How to Get Started with Data Visualization in Python

Data Visualization in Jupyter

Data analysis is a primary use case for Python, but data analysis without data visualization is, well, boring. In this tutorial, we’ll show you how to build captivating data visualizations using the Python programming language. This step-by-step guide is designed to walk everyone from beginners to data scientists through the process of using Python to find ways to tell stories with their datasets. 

If you’re in the process of learning how to wrangle datasets, you can find quite a few other data analysis resources here:

For the purposes of this tutorial, we will be using the “Cost of Living Index by City 2022” dataset from Kaggle to build visualizations by working through the following steps:

  1. Create a Jupyter Notebook
  2. Gather and load the data
  3. Understand the data
  4. Clean and organize the data
  5. Visualize the data

Let’s go.

Before You Start: Install The Data Visualization Python Environment

To follow along with the code in this article, you can download and install our pre-built Data Visualization environment, which contains: 

  • A version of Python 3.10. 
  • All the dependencies used in this post in a prebuilt environment for Windows, Mac and Linux.
  • All the code in this post will also be installed automatically from GitHub when you install the environment.

In order to download this ready-to-use Python project, you will need to create a free ActiveState Platform account. Just use your GitHub credentials or your email address to register. Signing up is easy and it unlocks the ActiveState Platform’s many other dependency management benefits.

Or you can also use our State tool CLI to install the Data Visualization runtime environment and project code:


For Windows users, run the following at a CMD prompt to automatically download and install the Data Visualization runtime and project code into a virtual environment:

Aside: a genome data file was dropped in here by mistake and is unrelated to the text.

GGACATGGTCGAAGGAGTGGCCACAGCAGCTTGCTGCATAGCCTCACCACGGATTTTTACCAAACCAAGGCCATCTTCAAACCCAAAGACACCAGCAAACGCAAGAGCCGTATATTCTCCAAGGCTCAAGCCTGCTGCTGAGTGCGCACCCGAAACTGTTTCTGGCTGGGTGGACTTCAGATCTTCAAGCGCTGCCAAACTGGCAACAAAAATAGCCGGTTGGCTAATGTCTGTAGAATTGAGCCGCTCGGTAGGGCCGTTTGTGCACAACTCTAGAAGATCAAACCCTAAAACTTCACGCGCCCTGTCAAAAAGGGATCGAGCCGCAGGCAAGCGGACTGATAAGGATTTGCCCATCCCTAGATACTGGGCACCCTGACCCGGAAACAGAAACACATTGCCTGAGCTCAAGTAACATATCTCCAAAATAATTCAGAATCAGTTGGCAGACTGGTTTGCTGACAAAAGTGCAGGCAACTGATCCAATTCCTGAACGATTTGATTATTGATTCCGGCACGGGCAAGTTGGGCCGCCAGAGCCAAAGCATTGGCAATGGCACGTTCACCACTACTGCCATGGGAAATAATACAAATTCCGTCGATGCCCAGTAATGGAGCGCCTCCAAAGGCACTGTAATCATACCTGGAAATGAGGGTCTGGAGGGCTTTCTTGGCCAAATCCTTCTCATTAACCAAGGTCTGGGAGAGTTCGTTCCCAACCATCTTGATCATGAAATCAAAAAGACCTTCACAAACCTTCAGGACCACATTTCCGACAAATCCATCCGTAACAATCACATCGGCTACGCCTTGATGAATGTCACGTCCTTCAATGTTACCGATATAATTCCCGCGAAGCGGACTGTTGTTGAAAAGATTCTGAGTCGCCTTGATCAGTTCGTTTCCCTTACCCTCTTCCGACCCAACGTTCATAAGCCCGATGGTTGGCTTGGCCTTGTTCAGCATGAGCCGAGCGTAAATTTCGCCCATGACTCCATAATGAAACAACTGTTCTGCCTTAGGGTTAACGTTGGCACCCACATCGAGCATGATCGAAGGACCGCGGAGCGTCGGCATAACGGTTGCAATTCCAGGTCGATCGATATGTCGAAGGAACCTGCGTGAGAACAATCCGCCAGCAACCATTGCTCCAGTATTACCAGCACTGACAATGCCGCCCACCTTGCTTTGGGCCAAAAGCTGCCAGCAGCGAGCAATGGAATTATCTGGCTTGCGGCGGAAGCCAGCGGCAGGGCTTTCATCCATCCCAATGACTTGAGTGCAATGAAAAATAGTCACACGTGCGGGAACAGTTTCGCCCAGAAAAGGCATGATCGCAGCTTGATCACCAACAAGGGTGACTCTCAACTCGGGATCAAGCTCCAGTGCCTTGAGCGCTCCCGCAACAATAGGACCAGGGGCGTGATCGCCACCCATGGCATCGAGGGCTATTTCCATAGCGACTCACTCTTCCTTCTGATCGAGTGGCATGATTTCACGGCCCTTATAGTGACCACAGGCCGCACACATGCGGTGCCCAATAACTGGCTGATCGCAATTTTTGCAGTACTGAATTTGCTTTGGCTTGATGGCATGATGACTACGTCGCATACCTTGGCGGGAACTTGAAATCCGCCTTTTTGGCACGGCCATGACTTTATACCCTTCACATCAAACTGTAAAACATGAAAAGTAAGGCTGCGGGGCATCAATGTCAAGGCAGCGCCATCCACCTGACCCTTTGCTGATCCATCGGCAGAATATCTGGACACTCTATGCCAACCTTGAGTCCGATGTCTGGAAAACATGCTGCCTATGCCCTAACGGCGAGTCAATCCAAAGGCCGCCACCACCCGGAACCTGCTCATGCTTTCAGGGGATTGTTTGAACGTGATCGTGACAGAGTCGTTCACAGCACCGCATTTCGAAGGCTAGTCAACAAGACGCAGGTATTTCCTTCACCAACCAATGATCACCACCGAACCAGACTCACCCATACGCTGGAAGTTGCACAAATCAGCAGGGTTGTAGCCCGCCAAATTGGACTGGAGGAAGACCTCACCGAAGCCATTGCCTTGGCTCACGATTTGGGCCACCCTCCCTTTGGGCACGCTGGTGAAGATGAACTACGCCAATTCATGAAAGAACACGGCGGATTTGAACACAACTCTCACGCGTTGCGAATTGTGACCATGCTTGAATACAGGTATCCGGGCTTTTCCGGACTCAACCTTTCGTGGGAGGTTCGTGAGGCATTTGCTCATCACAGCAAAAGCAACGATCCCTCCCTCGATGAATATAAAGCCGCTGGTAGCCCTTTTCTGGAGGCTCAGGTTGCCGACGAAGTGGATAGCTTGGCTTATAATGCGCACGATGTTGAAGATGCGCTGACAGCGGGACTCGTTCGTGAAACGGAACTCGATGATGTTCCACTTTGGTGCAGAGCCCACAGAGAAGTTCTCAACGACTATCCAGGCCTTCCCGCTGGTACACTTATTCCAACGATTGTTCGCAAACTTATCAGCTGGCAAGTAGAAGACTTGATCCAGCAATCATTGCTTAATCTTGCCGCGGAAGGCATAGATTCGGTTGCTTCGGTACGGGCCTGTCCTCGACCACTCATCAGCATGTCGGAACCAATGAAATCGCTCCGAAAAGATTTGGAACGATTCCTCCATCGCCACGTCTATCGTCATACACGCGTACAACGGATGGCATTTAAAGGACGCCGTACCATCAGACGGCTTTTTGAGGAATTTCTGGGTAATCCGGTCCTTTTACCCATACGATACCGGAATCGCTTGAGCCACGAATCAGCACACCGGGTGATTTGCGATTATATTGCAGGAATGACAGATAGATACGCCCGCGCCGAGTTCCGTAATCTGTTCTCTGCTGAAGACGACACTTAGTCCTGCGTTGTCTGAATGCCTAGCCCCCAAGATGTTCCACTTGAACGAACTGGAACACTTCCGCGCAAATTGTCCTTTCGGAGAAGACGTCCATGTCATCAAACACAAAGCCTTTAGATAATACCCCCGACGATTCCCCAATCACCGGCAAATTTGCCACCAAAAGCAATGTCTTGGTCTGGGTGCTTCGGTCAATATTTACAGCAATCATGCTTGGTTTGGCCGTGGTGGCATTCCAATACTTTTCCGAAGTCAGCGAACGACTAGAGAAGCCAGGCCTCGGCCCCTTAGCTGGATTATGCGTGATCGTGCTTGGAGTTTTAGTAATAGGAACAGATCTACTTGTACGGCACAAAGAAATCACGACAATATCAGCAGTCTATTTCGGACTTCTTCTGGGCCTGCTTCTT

powershell -Command "& $([scriptblock]::Create((New-Object Net.WebClient).DownloadString(''))) -c'state activate --default Pizza-Team/DataVisualization'"

For Linux users, run the following to automatically download and install the Data Visualization runtime and project code into a virtual environment:

sh <(curl -q -c'state activate --default Pizza-Team/DataVisualization'

Step 1 — Create and Run a Jupyter Notebook

We’ll be using Jupyter Notebooks for this tutorial. If you’ve installed the Data Visualization runtime environment, you can now:

  1. Create a folder on your system called “Data Visualization” or something similar
  2. Open up your terminal application and navigate to the folder location and run the following command:
    jupyter notebook
  3. The Jupyter Notebook server should start in your browser:
    Jupyter Server
  4. To create a Jupyter Notebook all you need to do is click on the New button dropdown on the right and choose Python 3.

Now that we have Jupyter set up, we can get started on our project.

Step 2 — Gather and Showcase the Dataset

The first thing you need to do is download the Cost of Living Index by City 2022 dataset locally and save it as a csv file on your system. 

We’ll be using Pandas to work with the dataset. Pandas is an open source Python package primarily used for data science and machine learning tasks. You can read more about Pandas in Python and its many uses here. 

Let’s get started in our Jupyter Notebook by creating a few code cells and loading the dataset into a Pandas dataframe. We can then use the head command to see the top 5 items in the csv file:

Pandas Head